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San Antonio Symposium Draws Attention To Domestic Violence As Abuse Increases During COVID-19 Crisis

Joey Palacios
Texas Public Radio
Members of the San Antonio City Council, Melissa Cabello-Havrda, Jada Andrews-Sullivan, Rebecca Viagran and Adriana Rocha Garcia, gather at a press conference announcing the symposium earlier this week.

As San Antonio continues to fight the COVID-19 pandemic, the battle against domestic violence is also ongoing.

Violent incidents involving romantic partners rose during the pandemic as stress and stay-at-home orders affected the livelihoods of all San Antonio residents. The city approved a campaign last year to address and combat the root of domestic violence called “Love Is,” which saw parts of its five-year plan go into effect this year.

In San Antonio, there were 21 family violence-related murders throughout all of 2019. So far in 2020, there have been 29 murders with still two months left in the year.

Assistant City Manager Colleen Bridger said globally, lockdowns have been associated with steep rises in domestic violence.

“The impacts of COVID-19 in our community mandated social isolation,” Bridger said. “The resulting impacts on jobs, lack of mobility and housing instability are all risk factors for increasing domestic violence.”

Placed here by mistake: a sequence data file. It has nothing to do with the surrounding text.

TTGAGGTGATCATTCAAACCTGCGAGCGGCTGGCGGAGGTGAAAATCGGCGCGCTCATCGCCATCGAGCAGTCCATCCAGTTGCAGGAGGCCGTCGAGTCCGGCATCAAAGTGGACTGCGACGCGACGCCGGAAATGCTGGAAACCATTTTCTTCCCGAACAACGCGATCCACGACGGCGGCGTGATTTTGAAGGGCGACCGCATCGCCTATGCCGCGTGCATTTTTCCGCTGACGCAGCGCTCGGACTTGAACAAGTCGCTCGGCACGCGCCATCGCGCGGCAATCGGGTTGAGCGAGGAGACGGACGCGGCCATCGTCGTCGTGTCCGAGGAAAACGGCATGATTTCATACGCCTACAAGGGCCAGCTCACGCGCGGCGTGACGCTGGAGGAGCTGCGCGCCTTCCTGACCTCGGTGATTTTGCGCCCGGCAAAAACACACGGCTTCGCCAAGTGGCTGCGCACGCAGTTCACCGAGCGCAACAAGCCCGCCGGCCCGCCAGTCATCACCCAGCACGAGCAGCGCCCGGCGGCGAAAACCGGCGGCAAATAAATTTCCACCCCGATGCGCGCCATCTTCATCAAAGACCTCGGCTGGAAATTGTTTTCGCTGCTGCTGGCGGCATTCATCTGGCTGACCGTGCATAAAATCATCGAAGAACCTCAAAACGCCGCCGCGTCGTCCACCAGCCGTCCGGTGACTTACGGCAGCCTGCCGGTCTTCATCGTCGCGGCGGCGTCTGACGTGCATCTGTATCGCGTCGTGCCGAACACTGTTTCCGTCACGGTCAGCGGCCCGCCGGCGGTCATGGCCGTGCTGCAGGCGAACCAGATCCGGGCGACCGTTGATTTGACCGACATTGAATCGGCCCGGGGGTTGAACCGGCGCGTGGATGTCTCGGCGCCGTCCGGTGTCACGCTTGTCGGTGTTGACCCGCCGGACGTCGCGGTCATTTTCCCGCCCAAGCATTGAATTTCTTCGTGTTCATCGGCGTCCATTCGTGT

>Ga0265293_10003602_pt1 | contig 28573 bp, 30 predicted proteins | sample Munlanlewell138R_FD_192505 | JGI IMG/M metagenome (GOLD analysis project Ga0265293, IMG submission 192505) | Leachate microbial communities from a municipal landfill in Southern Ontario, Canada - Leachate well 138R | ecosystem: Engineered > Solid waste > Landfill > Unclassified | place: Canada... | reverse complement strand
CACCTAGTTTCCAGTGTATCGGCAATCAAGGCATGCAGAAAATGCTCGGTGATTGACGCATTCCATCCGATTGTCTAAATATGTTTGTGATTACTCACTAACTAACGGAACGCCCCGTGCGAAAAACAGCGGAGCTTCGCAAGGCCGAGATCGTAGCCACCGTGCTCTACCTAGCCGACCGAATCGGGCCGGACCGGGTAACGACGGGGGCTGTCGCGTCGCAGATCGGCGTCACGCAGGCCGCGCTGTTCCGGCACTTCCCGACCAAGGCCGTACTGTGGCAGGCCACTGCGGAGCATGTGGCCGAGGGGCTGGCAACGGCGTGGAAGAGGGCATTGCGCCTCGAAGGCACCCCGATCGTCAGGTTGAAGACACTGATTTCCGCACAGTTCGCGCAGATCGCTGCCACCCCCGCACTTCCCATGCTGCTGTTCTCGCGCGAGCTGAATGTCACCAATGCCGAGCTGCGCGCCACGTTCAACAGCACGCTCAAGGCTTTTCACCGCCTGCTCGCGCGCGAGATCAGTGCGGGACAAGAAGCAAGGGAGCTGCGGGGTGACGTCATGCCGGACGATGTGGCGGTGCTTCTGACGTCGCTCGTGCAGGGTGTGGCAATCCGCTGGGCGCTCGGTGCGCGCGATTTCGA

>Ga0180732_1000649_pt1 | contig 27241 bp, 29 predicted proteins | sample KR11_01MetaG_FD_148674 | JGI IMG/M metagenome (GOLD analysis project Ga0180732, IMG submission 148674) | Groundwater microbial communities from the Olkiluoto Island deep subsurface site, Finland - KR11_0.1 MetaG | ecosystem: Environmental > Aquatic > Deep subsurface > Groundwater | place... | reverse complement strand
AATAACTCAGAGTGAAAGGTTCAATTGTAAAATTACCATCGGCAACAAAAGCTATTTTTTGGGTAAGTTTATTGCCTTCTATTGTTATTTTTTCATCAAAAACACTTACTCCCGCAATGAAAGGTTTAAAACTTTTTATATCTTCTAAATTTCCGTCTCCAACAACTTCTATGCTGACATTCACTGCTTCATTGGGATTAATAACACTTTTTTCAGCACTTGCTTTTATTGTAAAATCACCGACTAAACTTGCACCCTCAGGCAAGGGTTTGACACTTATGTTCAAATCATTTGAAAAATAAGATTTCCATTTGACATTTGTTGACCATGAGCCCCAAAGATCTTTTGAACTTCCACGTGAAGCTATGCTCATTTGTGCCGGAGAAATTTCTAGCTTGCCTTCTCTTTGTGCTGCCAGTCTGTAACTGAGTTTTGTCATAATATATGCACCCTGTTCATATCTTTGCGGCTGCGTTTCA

This Thursday and Friday, the City and Collaborative Commission on Domestic Violence will hold an inaugural Domestic Violence symposium virtually. There will be 18 sessions along three major topics including criminal law, civil law and community.

You can view a full agenda of the symposium here.

Data from the San Antonio Police Department shows that SAPD officers responded to 79,748 family violence-related calls in 2020 alone, and the department’s crisis response teams have made 2,200 home visits.

“Domestic violence isn’t abstract. It’s here. It’s in our homes and our families right now,” said San Antonio Mayor Ron Nirenberg. “It’s someone who says that they love you, but they’re also hurting you. Nothing is more personal, and for many in our community, nothing is more dangerous.”

As of Oct. 1, the city now has a division in the Metropolitan Health District dedicated to combating and preventing domestic violence.

“We’re attempting to unify and expand our violence prevention efforts across the organization to include trauma-informed care initiatives and the transfer of 20 San Antonio Police Department domestic violence case workers into this new division,” said City Manager Erik Walsh. “We’ve also expanded the capacity at SAPD to provide 24-hour specialized response through a federal grant we received.”

Included in this year’s budget is $6 million. Part of that — about $1.3 million — is grant money from the Department of Justice to hire 25 police detectives dedicated to investigating domestic violence. The city has dedicated similar resources into next year’s fiscal budget as well.

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Joey Palacios can be reached atJoey@TPR.org and on Twitter at @Joeycules